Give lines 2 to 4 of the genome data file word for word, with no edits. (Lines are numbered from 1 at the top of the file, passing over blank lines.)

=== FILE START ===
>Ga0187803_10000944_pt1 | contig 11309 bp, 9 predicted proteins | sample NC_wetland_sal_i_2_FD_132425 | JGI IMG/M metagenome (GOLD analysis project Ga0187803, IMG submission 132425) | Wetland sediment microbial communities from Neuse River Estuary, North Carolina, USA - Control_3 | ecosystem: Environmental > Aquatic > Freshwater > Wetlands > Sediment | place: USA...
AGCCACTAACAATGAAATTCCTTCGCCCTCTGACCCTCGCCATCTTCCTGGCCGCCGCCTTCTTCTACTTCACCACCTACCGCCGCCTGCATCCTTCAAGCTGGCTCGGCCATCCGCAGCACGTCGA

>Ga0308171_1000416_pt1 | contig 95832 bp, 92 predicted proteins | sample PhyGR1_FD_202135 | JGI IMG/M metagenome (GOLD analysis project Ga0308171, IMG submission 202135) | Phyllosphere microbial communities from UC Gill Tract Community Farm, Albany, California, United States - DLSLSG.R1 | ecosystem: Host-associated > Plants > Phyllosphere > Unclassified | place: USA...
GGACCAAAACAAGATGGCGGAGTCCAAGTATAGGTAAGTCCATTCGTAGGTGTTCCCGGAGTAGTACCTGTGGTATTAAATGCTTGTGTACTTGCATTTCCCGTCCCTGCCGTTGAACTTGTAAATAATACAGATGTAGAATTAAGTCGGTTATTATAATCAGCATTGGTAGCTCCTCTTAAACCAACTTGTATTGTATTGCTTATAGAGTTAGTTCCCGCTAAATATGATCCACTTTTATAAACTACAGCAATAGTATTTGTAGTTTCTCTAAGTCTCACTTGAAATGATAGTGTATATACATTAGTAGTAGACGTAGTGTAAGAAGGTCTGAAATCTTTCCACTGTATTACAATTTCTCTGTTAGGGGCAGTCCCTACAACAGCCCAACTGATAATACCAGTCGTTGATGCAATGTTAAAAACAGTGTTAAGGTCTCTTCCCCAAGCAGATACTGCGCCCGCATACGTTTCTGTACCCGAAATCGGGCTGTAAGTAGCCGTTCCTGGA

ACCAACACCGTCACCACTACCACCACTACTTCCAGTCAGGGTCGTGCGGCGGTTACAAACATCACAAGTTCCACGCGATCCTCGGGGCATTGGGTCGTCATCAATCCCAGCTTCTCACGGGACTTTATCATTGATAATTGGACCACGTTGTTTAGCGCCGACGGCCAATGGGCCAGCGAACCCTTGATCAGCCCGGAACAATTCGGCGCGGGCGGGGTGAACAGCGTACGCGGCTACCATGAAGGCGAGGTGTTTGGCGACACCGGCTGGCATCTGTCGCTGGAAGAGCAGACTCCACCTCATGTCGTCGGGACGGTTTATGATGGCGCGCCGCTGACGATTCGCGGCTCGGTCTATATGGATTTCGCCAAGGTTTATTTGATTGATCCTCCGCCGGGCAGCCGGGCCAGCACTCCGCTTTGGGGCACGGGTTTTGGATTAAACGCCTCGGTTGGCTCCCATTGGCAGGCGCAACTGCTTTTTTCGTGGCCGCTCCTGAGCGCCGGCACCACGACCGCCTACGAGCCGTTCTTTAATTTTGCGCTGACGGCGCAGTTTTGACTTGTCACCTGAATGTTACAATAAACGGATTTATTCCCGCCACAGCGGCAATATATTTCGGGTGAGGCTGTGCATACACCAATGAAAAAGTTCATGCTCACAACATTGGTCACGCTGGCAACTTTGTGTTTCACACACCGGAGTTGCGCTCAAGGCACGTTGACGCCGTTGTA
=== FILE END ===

AGCCACTAACAATGAAATTCCTTCGCCCTCTGACCCTCGCCATCTTCCTGGCCGCCGCCTTCTTCTACTTCACCACCTACCGCCGCCTGCATCCTTCAAGCTGGCTCGGCCATCCGCAGCACGTCGA

>Ga0308171_1000416_pt1 | contig 95832 bp, 92 predicted proteins | sample PhyGR1_FD_202135 | JGI IMG/M metagenome (GOLD analysis project Ga0308171, IMG submission 202135) | Phyllosphere microbial communities from UC Gill Tract Community Farm, Albany, California, United States - DLSLSG.R1 | ecosystem: Host-associated > Plants > Phyllosphere > Unclassified | place: USA...
GGACCAAAACAAGATGGCGGAGTCCAAGTATAGGTAAGTCCATTCGTAGGTGTTCCCGGAGTAGTACCTGTGGTATTAAATGCTTGTGTACTTGCATTTCCCGTCCCTGCCGTTGAACTTGTAAATAATACAGATGTAGAATTAAGTCGGTTATTATAATCAGCATTGGTAGCTCCTCTTAAACCAACTTGTATTGTATTGCTTATAGAGTTAGTTCCCGCTAAATATGATCCACTTTTATAAACTACAGCAATAGTATTTGTAGTTTCTCTAAGTCTCACTTGAAATGATAGTGTATATACATTAGTAGTAGACGTAGTGTAAGAAGGTCTGAAATCTTTCCACTGTATTACAATTTCTCTGTTAGGGGCAGTCCCTACAACAGCCCAACTGATAATACCAGTCGTTGATGCAATGTTAAAAACAGTGTTAAGGTCTCTTCCCCAAGCAGATACTGCGCCCGCATACGTTTCTGTACCCGAAATCGGGCTGTAAGTAGCCGTTCCTGGA